Charles Peter Mayiga, the kingdom’s prime minister expressed concern over four subjects in agriculture, languages, information and computer technology (ICT) and history.
Mayiga said a country that has more than 70 per cent of its population residing in villages and hence dependent on agriculture for livelihood, cannot afford to have agriculture as an optional subject. Mayiga said it was wrong for Uganda to prioritise science subjects in a bid to match the developed world before advancing what the country is already strong at, agriculture.
Mayiga added that climate change too should have been made a distinct subject to argument agriculture because Uganda is still dependent on climate for its agriculture.
“Not having climate change and agriculture as compulsory subjects we think tantamount to lack of forecast,” Mayiga said.
On history, Mayiga said as the kingdom, they think that a country that doesn’t know where it has come from can’t possibly know where it is going. He said there is need to teach students their country’s history as it is in order to adopt the good and find a way of avoiding facing the dark history again.
On languages, Mayiga said Buganda is dismayed that indigenous languages like Luganda are optional subjects bundled together with other subjects yet foreign languages like Chinese are being promoted. He said that because China is experiencing rapid economic growth and development hence becoming the centre of trade for the world is not reason enough to teach Chinese language in schools.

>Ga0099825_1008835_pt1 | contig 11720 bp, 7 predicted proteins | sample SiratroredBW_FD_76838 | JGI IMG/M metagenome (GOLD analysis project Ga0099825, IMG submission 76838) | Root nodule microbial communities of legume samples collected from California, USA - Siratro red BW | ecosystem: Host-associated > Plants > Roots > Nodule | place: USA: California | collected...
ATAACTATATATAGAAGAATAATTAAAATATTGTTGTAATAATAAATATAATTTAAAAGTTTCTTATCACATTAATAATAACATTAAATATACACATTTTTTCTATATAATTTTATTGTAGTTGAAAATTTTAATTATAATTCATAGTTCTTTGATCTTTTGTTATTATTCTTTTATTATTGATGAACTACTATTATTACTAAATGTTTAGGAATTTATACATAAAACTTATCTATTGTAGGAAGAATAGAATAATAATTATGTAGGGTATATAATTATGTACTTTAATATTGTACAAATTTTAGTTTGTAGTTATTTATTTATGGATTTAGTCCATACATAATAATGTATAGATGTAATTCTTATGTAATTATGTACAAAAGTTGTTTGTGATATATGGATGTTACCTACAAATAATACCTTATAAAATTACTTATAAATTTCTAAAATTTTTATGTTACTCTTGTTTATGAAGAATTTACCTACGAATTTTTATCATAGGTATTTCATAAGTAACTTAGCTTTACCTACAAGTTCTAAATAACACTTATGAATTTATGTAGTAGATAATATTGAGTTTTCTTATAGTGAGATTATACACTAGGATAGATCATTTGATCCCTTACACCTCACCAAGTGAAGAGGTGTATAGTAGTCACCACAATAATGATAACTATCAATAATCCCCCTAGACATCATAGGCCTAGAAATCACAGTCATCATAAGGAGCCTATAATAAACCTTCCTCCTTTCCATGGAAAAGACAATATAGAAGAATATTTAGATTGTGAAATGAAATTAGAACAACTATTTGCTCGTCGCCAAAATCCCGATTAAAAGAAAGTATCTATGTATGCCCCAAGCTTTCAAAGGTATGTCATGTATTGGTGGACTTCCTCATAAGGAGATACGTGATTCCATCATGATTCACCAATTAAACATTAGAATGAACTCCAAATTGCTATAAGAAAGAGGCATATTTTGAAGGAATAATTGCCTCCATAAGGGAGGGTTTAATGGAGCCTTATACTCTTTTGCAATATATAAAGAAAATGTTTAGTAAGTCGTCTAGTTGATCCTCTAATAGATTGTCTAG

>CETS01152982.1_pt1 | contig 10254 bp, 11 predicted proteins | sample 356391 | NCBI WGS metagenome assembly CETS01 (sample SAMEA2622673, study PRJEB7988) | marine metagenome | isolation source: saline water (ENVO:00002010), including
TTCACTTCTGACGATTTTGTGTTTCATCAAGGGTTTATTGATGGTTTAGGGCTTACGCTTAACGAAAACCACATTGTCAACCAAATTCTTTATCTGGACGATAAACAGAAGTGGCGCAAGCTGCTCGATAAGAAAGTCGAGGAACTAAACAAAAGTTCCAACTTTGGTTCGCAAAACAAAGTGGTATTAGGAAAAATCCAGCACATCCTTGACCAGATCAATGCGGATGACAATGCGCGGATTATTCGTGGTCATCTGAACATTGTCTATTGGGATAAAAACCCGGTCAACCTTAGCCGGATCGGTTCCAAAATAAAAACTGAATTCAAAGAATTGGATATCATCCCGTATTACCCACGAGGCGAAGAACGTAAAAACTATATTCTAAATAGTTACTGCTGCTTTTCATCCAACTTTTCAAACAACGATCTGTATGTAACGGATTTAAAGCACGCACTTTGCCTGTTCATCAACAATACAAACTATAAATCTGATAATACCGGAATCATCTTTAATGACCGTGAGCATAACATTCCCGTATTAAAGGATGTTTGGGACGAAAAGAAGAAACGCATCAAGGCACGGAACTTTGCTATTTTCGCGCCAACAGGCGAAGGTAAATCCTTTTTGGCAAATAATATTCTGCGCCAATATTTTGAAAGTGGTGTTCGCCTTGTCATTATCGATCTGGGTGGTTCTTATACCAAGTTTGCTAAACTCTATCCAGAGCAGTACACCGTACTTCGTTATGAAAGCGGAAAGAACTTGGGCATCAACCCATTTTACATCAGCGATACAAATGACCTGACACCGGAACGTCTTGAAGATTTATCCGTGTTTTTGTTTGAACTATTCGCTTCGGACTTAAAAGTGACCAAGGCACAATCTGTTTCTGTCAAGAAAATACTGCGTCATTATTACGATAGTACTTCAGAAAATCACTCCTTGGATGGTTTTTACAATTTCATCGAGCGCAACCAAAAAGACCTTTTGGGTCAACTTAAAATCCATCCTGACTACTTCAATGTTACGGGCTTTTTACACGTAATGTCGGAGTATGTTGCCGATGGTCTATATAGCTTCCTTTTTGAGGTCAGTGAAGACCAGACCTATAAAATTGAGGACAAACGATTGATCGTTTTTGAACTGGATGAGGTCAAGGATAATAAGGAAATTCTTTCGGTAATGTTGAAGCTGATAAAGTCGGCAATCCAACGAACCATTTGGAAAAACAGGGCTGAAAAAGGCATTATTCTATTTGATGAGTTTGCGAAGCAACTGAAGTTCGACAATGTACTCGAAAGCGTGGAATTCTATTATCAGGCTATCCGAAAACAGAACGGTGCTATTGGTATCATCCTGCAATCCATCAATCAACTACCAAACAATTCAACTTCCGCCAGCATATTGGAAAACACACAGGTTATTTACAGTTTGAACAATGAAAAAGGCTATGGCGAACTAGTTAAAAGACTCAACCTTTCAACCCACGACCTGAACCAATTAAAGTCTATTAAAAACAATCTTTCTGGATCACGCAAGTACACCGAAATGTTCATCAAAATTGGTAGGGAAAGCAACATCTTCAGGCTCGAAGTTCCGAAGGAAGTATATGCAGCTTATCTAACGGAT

“Knowing more than one language is a resource but knowing your mother tongue is being civilized. Research has showed that it’s easy to learn another language when you know your mother tongue,” Mayiga said.
He called upon all schools in Buganda region to go ahead and teach Luganda as they been doing as they try to lobby government to change course on the issue.
The other subject that Mayiga thinks should be compulsory for all the students in secondary is ICT. He said the world today is being driven by computer-based technology. Therefore, any country that would want to be competitive, her people must be technology savvy. He called upon the ministry of education to consider their proposals before they fully implement the program.
The ministry of Education faced a lot of resistance when it declared at the beginning of the term that the new curriculum for lower secondary school was going to be rolled out starting with senior one.
Members of parliament passed a resolution stopping the implementation of the new curriculum until issues like teacher training, lack of textbooks are addressed.
However, the National Curriculum Development Center (NCDC) acting on the directive of the Cabinet disregarded the parliamentary resolution and went ahead with the implementation. They, however, acknowledged that they will address some of the concerns of the MPs along the way as the curriculum is implemented.